River levels appear headed down this morning after many waterways in eastern and central Iowa swelled near or beyond flood stage. Maren Stoflet, a hydrologist at the National Weather Service office in the Quad Cities, says the surge was caused by a couple of factors.
“It was the rainfall that fell on the snowpack which caused that to melt pretty rapidly and then the additional rainfall that ran off, so those things combined caused rivers to rise in and of itself,” she says. “That, combined with any ice pack on the river, caused some local problems.”
The Rock River in the Quad Cities went beyond flood stage and some residents on the Illinois side of the Quad Cities were evacuated this weekend. “It looks the locations that saw flooding as far as eastern Iowa would have been the Iowa River and also the Skunk River,” Stoflet says.
Craig Cogil, a senior forecaster at the National Weather Service office in suburban Des Moines, says the amount of snow and the warm temperatures this weekend combined to cause the flooding, and it was exacerbated by the ice.
“The rivers that at least here in central Iowa caused the most problems (were) that Raccoon River — we had some ice jamming that began out by Van Meter and worked its way down into West Des Moines — and then also the Chariton River down by Chariton,” he says. “Both had higher waters due to the ice jamming.”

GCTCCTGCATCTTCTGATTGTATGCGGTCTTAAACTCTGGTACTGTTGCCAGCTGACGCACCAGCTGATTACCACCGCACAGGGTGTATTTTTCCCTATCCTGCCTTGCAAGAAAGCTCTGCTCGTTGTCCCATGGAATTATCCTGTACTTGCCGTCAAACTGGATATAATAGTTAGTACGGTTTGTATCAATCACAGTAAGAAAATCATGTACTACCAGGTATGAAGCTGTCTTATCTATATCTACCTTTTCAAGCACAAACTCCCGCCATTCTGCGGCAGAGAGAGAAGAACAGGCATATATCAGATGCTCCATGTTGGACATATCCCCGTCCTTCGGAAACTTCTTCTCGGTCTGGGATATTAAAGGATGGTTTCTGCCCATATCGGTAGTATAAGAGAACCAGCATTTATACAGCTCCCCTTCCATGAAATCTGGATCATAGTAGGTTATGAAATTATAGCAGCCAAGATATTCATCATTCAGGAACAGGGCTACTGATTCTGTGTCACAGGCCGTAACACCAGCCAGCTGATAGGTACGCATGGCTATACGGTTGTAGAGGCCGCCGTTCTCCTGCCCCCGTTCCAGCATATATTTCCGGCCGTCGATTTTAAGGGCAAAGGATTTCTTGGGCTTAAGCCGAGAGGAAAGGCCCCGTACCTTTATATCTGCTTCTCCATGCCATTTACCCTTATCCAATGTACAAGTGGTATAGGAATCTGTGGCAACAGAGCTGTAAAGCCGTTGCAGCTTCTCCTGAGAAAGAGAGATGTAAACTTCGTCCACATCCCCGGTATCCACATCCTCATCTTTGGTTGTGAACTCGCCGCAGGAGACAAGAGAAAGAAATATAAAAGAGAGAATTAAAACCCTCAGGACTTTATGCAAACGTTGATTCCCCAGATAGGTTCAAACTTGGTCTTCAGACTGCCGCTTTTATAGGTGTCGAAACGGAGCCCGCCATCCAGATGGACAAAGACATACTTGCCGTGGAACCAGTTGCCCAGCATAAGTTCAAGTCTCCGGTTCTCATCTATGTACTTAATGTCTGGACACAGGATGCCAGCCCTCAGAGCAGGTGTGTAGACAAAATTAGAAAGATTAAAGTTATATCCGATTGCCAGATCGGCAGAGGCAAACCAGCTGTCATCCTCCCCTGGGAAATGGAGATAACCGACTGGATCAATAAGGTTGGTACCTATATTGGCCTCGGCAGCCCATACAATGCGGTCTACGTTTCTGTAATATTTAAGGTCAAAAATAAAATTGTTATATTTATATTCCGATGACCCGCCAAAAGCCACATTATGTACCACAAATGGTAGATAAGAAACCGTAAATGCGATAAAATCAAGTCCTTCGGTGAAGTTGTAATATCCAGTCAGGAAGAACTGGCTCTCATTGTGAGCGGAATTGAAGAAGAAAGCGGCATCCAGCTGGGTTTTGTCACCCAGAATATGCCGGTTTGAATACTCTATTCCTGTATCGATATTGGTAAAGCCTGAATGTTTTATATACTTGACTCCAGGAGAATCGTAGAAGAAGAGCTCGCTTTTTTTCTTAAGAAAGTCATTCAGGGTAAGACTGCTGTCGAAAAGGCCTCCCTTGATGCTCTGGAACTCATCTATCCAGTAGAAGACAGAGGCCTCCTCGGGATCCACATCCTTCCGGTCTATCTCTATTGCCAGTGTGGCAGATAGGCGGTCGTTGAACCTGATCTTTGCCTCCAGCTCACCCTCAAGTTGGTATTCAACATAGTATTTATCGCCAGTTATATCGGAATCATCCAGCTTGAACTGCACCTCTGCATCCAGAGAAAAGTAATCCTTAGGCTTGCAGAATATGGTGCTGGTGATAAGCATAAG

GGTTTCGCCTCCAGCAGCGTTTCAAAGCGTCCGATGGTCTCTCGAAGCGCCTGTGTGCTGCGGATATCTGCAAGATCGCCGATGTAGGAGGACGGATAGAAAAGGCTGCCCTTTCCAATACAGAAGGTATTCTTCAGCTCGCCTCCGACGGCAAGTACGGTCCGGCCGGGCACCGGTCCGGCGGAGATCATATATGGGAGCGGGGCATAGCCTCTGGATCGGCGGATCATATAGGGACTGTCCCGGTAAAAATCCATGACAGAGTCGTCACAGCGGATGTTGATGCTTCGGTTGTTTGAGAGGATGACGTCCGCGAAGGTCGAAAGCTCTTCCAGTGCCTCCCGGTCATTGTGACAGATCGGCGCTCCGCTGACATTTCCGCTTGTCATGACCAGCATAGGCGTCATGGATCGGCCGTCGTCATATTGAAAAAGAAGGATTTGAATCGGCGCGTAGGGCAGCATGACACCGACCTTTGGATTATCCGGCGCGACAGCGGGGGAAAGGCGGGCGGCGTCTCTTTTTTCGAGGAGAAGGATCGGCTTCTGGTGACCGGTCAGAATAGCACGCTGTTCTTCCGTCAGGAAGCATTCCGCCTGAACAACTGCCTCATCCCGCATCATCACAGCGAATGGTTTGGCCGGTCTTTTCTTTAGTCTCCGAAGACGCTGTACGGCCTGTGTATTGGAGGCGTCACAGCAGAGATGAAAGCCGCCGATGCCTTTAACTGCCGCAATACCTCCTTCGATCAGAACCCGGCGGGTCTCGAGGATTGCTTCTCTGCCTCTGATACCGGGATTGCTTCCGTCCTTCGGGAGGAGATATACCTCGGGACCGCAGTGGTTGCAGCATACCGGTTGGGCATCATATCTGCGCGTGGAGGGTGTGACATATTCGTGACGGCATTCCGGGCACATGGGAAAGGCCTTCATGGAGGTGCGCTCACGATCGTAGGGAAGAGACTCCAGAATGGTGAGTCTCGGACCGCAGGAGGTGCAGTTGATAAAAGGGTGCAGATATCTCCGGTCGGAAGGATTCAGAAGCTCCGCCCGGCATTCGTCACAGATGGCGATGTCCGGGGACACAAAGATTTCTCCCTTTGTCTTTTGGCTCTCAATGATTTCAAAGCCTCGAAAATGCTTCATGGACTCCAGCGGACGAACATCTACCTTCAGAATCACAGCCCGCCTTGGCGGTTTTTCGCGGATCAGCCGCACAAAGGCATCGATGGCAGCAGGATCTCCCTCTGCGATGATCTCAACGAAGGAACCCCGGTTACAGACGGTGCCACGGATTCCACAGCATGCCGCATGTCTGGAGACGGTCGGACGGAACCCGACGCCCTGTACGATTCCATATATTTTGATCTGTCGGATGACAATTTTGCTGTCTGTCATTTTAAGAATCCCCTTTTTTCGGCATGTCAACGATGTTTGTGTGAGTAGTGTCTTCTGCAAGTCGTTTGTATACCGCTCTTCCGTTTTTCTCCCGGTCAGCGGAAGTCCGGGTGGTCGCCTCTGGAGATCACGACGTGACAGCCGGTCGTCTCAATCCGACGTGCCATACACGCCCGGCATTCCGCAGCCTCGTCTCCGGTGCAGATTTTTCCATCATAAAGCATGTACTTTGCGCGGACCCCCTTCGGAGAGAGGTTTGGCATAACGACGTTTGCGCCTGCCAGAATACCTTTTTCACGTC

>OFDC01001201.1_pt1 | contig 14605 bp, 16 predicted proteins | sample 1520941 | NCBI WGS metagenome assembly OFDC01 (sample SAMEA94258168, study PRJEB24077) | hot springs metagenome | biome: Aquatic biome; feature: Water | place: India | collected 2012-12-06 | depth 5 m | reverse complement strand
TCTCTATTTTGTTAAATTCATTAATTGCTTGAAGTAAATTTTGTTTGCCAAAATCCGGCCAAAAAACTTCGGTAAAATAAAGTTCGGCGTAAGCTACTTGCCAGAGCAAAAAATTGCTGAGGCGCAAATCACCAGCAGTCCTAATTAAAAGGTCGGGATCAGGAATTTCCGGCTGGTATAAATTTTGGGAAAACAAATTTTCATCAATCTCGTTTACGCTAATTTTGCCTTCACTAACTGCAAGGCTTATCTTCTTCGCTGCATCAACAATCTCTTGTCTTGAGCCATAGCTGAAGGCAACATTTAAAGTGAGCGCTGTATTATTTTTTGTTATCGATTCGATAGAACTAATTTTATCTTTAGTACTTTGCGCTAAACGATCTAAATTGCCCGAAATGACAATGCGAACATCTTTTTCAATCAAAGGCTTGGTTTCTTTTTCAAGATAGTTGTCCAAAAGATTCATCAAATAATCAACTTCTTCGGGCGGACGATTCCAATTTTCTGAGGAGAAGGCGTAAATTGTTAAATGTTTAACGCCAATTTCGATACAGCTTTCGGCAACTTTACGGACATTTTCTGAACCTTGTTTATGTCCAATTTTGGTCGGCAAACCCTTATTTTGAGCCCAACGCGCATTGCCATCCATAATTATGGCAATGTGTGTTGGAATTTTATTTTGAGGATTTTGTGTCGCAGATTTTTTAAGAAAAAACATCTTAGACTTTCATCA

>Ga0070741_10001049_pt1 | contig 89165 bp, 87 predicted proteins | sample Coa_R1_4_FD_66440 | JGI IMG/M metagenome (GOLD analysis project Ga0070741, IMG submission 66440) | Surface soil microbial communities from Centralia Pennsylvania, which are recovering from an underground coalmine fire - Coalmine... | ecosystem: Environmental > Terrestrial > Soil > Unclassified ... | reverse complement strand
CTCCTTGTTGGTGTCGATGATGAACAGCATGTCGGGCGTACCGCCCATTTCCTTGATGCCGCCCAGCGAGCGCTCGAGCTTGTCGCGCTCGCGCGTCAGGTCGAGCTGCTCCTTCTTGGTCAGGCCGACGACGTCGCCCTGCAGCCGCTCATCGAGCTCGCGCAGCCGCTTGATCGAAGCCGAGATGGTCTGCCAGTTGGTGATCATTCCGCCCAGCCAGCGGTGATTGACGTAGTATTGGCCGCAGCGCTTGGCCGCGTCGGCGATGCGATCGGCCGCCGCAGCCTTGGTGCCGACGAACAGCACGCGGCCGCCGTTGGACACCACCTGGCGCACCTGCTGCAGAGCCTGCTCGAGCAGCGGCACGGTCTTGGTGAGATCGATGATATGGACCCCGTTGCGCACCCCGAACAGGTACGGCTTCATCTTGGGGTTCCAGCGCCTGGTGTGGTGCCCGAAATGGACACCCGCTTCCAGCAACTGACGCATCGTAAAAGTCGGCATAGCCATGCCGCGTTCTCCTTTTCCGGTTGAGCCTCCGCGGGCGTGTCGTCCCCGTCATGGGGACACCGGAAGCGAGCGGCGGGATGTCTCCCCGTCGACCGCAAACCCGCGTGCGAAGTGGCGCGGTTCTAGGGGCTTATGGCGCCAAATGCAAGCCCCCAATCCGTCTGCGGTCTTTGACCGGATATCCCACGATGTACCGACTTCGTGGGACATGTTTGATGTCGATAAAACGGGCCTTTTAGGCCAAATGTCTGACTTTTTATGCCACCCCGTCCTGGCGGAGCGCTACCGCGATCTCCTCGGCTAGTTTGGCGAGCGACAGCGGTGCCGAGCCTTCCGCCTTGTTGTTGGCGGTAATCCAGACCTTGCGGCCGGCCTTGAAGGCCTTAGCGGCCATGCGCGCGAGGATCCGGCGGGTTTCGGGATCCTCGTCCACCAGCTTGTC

Jeff Reese, the hydrologist at the National Weather Service office in suburban Omaha, monitors river levels in western Iowa. “We have had a lot of erratic gauge readings which is common when you have cold conditions out there, specifically sometimes the antennae draws ice on it and that gives you faulty readings or sometimes you just lose the data altogether,” Reese says. “But as far as flooding episodes, nothing to speak of (in western Iowa) so far, though.”
Stoflet, the hydrologist monitoring the eastern third of Iowa, says a lot of Iowa rivers that were flooding have started to fall already this morning. “Not every single one of the points, but for the most part most things have crested,” she says.
Stoflet urges Iowans to check rising river levels at all times of year, even in December. “And when we have these…rainfall events on top of snow, just be aware of how quickly the rivers may rise and take action as need be,” she says.
Cogill, the senior forecaster based in Des Moines, predicts fairer weather throughout the state for the next few days.
“It looks like the weather most of this week should be relatively calm across the state, generally dry weather. The only threat for snow will be on New Year’s Day, primarily in the northeast half of the state, and much of that will be quite light as well,” Cogil says. “Otherwise, pretty good travel weather this week.”